• High-order energy conserving, (discontinuous) fi nite-element algorithms for (gyro) kinetic simulations of plasmas
Ammar H. Hakim, PPPL, slides
[#s28, 04 Sep 2015]
• A new hybrid Lagrangian numerical scheme utilizing phase space grid for XGC1 edge gyrokinetic code
S. Ku, PPPL, slides
[#s40, 28 Aug 2015]
• Midplane Neutral Density Profiles in NSTX
D.P. Stotler, PPPL, slides
[#s35, 24 Jul 2015]
• Simulation of Reflectometry in Toroidal Plasmas
E. Valeo, PPPL, slides
[#s42, 12 Jun 2015]
• Edge Intrinsic Rotation: Theory and Experiment"
Timothy Stoltzfus-Dueck, Princeton Plasma Physics Laboratory , abstract, slides
[#s1109, 29 May 2015]
Plasma near the last closed flux surface of a tokamak often rotates at Mach numbers of several tenths, even in the absence of applied torque. The relative magnitudes of various quantities in the tokamak edge lead to a physical model where the edge rotation is caused by the interaction of drift orbit excursions of passing ions with the amplitude of transport-causing turbulent potential fluctuations. Analysis of the model reveals that the major-radial position of the X-point adjusts the relative orbits of co- and counter-current passing ions in a way that should strongly modify the edge rotation, changing it from strongly co-current for an inboard X-point to zero or weakly counter-current for an outboard X-point. Motivated by these theoretical predictions, recent dedicated experiments on the Swiss Tokamak à Configuration Variable (TCV) have indeed directly observed the predicted X-point position dependence of the edge intrinsic rotation, in qualitative and even reasonable quantitative agreement with the theoretical predictions. Other popular heuristic models of edge intrinsic rotation, in particular ion orbit loss and transport-driven scrape-off-layer flows, fail to reproduce the observations.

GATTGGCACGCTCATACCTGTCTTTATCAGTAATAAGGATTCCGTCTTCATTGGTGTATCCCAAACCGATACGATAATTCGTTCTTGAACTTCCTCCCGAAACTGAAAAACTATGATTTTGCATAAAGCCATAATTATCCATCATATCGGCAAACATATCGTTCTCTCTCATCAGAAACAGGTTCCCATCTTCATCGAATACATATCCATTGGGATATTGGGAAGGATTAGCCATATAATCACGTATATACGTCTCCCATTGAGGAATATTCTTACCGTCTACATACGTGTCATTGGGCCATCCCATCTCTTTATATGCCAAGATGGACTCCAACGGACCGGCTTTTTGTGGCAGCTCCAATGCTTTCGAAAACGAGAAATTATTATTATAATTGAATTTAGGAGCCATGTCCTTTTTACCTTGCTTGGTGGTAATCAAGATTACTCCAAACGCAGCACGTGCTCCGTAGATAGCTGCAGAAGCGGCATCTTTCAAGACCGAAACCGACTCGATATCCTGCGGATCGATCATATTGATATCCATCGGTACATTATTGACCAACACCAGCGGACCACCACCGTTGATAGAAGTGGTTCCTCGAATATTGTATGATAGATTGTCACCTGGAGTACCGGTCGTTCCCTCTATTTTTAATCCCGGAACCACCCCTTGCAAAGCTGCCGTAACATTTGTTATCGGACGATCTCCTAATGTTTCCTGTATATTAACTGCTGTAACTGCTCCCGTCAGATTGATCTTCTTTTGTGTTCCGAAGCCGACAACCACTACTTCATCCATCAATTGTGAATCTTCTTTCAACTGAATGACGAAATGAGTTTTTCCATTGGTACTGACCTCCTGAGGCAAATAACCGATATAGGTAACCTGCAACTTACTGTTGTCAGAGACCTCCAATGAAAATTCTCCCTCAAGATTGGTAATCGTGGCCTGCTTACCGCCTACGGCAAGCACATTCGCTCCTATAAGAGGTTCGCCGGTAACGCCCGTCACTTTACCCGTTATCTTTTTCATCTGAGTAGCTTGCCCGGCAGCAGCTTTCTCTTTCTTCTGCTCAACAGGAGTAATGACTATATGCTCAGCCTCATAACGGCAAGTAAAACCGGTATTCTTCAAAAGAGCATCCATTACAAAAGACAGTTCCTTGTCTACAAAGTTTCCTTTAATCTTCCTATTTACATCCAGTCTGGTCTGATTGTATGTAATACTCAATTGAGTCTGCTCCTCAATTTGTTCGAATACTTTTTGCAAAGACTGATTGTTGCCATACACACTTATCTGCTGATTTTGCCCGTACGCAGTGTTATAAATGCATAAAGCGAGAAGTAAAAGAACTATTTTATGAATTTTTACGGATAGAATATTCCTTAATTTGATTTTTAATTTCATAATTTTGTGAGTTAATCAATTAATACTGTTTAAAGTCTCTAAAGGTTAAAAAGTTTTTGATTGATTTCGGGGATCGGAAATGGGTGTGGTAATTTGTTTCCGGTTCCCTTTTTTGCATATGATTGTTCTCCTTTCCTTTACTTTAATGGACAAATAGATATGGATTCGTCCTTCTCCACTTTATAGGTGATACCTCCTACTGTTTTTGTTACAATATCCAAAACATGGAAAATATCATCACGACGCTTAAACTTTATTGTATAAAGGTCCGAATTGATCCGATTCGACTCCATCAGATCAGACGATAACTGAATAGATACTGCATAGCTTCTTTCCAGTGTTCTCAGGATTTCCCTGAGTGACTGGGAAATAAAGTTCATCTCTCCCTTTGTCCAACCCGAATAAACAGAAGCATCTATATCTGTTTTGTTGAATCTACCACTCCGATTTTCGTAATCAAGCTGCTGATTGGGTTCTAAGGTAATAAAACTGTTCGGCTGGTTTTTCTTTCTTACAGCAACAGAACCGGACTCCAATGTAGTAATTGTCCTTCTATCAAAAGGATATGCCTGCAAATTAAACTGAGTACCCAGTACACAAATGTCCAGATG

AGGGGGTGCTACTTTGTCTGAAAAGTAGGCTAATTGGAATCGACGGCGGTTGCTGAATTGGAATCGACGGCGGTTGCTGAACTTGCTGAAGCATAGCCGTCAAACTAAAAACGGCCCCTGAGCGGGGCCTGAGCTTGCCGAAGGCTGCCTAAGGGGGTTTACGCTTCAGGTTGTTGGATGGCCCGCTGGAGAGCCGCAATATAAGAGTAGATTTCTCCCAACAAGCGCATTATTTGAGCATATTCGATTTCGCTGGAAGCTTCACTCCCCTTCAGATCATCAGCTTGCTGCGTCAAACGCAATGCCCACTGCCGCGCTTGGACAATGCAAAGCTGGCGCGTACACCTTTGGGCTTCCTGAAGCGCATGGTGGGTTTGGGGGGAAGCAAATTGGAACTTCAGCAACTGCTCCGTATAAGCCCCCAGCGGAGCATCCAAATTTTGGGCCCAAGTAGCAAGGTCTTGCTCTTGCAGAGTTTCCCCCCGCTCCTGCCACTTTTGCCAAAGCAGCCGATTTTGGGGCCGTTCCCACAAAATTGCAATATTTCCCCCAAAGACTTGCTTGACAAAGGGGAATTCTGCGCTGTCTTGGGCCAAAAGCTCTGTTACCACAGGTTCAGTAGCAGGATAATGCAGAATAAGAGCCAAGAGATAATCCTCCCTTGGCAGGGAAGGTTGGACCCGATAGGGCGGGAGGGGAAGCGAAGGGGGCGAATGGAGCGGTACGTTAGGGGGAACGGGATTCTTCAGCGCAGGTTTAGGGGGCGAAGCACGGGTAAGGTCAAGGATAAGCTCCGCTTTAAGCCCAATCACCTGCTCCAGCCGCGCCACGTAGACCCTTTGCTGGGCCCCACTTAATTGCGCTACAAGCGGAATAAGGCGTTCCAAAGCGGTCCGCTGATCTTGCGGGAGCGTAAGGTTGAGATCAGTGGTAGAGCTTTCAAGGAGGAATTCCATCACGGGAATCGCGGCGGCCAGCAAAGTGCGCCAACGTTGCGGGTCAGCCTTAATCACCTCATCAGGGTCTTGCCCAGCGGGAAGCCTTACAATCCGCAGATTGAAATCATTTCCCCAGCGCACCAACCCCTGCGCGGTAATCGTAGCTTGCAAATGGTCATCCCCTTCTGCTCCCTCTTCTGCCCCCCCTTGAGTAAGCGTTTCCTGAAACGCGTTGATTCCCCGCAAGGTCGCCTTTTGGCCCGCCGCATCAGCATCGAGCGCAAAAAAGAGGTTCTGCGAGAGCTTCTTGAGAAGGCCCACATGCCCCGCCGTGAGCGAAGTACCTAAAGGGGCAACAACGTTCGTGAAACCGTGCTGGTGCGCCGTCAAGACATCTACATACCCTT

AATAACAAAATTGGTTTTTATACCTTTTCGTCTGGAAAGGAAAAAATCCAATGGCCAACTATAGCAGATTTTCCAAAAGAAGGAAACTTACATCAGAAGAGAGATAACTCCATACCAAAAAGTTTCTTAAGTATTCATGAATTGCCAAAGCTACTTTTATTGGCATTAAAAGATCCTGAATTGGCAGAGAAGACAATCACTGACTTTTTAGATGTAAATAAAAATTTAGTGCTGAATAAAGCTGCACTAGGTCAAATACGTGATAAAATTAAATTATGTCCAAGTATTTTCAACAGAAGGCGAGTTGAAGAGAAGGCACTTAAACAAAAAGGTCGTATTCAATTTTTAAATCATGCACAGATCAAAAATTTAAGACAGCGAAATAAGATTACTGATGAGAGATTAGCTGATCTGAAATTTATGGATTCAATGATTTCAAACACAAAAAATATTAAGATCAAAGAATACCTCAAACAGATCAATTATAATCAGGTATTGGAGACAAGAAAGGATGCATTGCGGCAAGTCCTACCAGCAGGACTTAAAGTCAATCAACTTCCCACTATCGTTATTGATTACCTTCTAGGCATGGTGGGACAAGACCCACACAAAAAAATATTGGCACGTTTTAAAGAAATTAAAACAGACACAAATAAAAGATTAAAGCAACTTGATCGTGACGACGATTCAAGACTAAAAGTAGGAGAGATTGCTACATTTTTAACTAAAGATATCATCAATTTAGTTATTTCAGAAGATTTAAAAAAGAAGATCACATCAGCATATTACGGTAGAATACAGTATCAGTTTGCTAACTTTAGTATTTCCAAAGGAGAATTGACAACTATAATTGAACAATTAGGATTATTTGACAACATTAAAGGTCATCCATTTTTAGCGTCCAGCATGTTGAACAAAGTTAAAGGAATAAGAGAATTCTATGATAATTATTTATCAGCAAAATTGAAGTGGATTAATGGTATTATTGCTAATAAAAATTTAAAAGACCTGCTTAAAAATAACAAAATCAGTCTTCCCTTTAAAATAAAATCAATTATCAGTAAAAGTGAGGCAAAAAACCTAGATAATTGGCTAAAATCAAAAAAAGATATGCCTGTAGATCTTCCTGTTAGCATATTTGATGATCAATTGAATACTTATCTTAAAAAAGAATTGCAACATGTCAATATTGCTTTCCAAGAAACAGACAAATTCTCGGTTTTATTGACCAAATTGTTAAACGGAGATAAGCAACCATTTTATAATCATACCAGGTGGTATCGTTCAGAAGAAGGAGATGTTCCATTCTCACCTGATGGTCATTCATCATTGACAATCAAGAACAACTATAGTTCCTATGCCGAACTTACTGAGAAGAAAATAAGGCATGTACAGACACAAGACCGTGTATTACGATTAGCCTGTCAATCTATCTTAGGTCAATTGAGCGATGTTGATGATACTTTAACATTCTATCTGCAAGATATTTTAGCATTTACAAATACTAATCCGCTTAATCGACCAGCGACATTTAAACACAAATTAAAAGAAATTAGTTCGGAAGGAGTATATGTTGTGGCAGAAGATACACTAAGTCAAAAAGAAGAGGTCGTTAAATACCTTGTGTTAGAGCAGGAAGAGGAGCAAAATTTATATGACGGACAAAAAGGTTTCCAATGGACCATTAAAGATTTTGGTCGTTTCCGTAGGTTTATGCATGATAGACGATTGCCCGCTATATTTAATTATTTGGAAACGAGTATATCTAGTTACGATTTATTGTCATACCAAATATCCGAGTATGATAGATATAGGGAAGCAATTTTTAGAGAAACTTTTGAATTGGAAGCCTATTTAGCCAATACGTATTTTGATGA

• Spline Representations for More Efficient Stellarator Coil Design
Joshua Breslau, PPPL, slides
[#s32, 22 May 2015]
• Turbulent optimization of stellarators & tokamaks
H.E. Mynick, PPPL, slides
[#s10, 08 May 2015]
• A Cross-Benchmarking and Validation Initiative for Tokamak 3D Equilibrium Calculations
A. Reiman, PPPL, slides
[#s9, 01 May 2015]
• Particle Simulation, Gyrokinetics, Turbulence and Beyond
W.W. Lee, PPPL, slides
[#s8, 17 Apr 2015]
• Electron acceleration by Alfvén waves in the magnetosphere
Peter Damiano, PPPL, slides
[#s43, 23 Jan 2015]
• Edge Turbulence in Tokamaks
S.J. Zweben, PPPL, slides
[#s41, 09 Jan 2015]
• From Chirikov's island overlap criterion to cantori and ghost-surfaces
S.R. Hudson, PPPL, slides
[#s30, 02 Jan 2015]
• Plasma Instabilities in Post-Eruption Solar Corona, Formation of Plasmoids and Supra-Arcade Downflows
Yi-Min Huang, PPPL, slides
[#s29, 21 Nov 2014]
• Numerical optimization of tokamak and stellarator equilibrium
Samuel A. Lazerson, PPPL, slides
[#s44, 17 Oct 2014]
• The origins of tokamak density limit scalings
D.A. Gates, PPPL, slides
[#s34, 10 Oct 2014]
• Using the HYM code for numerical simulations of NSTX and FRC
Elena Belova, PPPL, slides
[#s31, 20 Jun 2014]
• High-energy-density physics and laboratory astrophysics with laser-produced plasmas
W. Fox, PPPL, slides
[#s36, 23 May 2014]
• Extended MHD Studies with the M3D-C1 Code
S.C. Jardin, PPPL, slides
[#s39, 18 Apr 2014]
• Full-f/Total-f XGC1: Present Status and Future Plans
C.S. Chang, PPPL, slides
[#s33, 21 Mar 2014]
• Studies of energetic particle-driven modes and energetic particle transport via kinetic-MHD hybrid simulation
Guo-Yong Fu, PPPL, slides
[#s27, 14 Feb 2014]
• Predictive modelling in Energetic Particle Research
N.N. Gorelenkov, PPPL, slides
[#s37, 07 Feb 2014]
• Plasma-surface interactions
I.D. Kaganovich, PPPL, slides
[#s38, 31 Jan 2014]